[ Footnote 2 ] Compare Paul v. Virginia, 8 Wall. 168, and Hooper v. California, 155 U.S. 648 , with United States v. South-Eastern Underwriters Assn., 322 U.S. 533 , and Lorain Journal Co. v. United States, 342 U.S. 143 . See also, Times-Picayune Publishing Co. v. United States, 345 U.S. 594 ; United States v. National Assn. of Real Estate Boards, 339 U.S. 485 ; United States v. Crescent Amusement Co., 323 U.S. 173 ; American Medical Assn. v. United States, 317 U.S. 519 .

 

[ Footnote 3 ] H. R. Rep. No. 2002, 82d Cong., 2d Sess. 4, 5.

 

"The primary sources of revenue for baseball clubs are admissions, radio and television, and concessions. The following table indicates the combined revenue of the 16 major-league clubs from these sources for the years 1929, 1939, and 1950.

"Major league revenue

"[In thousands of dollars] --------------------------------------------------------------------- "Source of revenue 1929 1. 1939 1950 --------------------------------------------------------------------- Home games ................... 6,559.1 6,766.6 18,334.8 Road games ................... 2,221.4 2,320.2 4,517.8 Exhibition games ............. 422.6 515.7 911.5 Radio and television ......... 0 884.5 3,365.5 Concessions (net) ............ 582.8 850.3 2,936.3 Other ........................ 733.4 776.0 1,969.6 -------------------------------------- Gross receipts .......... 10,519.5 12,113.3 32,035.5 ---------------------------------------------------------------------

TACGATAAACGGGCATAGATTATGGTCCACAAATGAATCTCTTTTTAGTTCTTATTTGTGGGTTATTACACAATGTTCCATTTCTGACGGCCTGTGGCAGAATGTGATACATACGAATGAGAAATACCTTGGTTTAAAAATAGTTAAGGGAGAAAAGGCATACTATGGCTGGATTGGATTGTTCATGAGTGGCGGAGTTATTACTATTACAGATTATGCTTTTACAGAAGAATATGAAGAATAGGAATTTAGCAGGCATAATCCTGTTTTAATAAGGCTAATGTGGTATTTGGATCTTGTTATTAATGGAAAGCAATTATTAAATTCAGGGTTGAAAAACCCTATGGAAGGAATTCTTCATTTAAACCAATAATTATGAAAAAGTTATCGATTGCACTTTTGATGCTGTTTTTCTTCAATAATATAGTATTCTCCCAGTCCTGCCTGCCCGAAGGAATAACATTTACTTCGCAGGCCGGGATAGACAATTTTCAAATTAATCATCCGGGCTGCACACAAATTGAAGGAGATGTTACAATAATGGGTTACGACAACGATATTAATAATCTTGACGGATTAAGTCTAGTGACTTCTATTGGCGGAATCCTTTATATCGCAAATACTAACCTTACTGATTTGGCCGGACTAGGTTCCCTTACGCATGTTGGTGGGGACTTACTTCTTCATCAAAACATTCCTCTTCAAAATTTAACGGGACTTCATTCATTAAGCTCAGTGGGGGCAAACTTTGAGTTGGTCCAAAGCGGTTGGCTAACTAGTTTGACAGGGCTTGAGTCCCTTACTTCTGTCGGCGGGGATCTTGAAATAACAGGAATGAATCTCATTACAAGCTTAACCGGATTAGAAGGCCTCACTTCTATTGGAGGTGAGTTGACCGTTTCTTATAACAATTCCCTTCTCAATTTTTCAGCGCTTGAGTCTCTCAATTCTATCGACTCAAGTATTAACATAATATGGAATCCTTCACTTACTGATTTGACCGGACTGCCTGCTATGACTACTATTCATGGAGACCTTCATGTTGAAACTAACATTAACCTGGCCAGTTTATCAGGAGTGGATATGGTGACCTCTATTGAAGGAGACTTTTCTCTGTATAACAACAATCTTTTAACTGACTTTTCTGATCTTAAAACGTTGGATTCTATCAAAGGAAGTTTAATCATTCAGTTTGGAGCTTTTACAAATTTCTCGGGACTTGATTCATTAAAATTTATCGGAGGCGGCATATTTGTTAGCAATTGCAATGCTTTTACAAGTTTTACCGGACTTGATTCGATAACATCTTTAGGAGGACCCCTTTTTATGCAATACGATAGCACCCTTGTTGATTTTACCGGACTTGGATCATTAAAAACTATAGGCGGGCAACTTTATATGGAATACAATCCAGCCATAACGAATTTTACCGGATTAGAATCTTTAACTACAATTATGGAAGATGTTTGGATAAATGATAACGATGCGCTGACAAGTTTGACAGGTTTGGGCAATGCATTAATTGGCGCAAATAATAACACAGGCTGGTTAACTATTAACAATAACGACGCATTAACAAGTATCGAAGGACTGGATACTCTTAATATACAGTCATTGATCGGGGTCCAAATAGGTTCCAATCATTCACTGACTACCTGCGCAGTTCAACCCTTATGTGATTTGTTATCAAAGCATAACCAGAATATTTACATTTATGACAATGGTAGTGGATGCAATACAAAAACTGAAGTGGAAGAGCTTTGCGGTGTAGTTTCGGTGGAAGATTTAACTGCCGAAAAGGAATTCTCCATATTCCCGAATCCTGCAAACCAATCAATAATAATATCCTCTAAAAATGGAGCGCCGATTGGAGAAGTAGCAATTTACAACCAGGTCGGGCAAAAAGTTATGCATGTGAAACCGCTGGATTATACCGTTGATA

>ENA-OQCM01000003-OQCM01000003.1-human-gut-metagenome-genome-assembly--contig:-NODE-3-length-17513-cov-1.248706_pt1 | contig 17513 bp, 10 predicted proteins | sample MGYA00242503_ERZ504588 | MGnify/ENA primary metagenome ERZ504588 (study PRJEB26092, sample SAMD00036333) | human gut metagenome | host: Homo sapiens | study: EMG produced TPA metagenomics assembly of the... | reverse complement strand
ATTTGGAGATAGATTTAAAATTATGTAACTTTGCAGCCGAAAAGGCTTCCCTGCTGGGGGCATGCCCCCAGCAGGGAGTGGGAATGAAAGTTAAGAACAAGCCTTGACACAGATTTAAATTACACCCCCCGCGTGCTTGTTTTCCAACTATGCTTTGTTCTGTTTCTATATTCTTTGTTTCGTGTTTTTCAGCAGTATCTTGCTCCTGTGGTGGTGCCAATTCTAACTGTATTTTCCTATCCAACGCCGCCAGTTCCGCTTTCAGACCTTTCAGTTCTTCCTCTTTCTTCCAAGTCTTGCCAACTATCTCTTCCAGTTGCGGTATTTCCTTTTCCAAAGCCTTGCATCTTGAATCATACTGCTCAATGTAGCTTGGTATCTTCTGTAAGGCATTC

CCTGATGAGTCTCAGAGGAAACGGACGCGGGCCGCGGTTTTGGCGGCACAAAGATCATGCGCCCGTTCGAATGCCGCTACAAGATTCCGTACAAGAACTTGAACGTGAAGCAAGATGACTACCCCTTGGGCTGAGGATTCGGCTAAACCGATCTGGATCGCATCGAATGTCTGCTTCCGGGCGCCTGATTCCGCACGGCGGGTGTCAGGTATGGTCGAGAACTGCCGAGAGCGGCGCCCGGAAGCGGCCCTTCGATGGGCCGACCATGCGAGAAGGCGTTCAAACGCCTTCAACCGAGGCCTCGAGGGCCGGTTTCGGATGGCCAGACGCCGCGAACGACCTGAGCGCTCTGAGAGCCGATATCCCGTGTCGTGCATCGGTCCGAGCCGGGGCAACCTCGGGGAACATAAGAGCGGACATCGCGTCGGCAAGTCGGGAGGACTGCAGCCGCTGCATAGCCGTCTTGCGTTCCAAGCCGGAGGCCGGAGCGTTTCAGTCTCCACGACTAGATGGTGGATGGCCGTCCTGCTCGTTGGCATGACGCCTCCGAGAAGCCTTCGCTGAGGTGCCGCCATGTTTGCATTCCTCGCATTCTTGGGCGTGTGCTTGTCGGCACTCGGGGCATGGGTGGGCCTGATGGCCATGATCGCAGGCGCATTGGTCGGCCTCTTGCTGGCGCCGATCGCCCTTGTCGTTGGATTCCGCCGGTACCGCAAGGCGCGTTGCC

"1. Data unavailable for 2 clubs: Chicago, American League; and Pittsburgh, National League.

. . . . .

"The fastest-growing source of revenue for major league clubs is radio and television. Receipts from these media of interstate commerce were nonexistent in 1929. In 1939, 7.3 percent of the clubs' revenue came from this source; and in 1950, this share rose to 10.5 percent.

 

"Portrayed in absolute terms, the growing importance of radio and television becomes even more pronounced. Receipts rose from nothing in 1929 to $884,500 in 1939 and $3,365,500 in 1950. Reported income from primary radio and television contracts for 1951 indicate that this sharp increase is continuing. . . . To this must be added $110,000 for the sale of radio and television rights to the 1951 all-star game and $1,075,000 for the sale of similar rights to the 1951 world series." Id., at 5-6.

 

[ Footnote 4 ] National League v. Federal Baseball Club, 50 App. D.C. 165, 169, 269 F. 681, 685.

 

[ Footnote 5 ] 259 U.S., at 208 , 209.

 

[ Footnote 6 ] See brief for appellants in the Court of Appeals, pp. 45-67; brief for defendants in error in this Court, pp. 45-66.

 

[ Footnote 7 ] See brief for appellants in Court of Appeals, pp. 68-72; brief for defendants in error in this Court, pp. 66-72.

 

[ Footnote 8 ] Hart v. Keith Vaudeville Exchange, 262 U.S. 271, 274 , and see North American Co. v. S. E. C., 327 U.S. 686, 694 .

 

[ Footnote 9 ] In opposing approval of four exclusionary bills then pending, the Subcommittee did not take the stand that organized baseball and other comparable sports, although constituting interstate trade or commerce, already are exempt from the broad coverage of the Sherman Act. On the contrary, it said:

 

 

[ Footnote 10 ] "The reserve clause is popularly believed to be some provision in the player contract which gives to the club in organized baseball which first signs a player a continuing and exclusive right to his services. Commissioner Frick testified that this popular understanding was essentially correct. He pointed out, however, that the reserve clause is not merely a provision in the contract, but also incorporates a reticulated system of rules and regulations which enable, indeed require, the entire baseball organization to respect and enforce each club's exclusive and continuous right to the services of its players." H. R. Rep. No. 2002, 82d Cong., 2d Sess. 111. See also, Section VII, The Reserve Clause, id., at 111-139, and Gardella v. Chandler, 172 F.2d 402.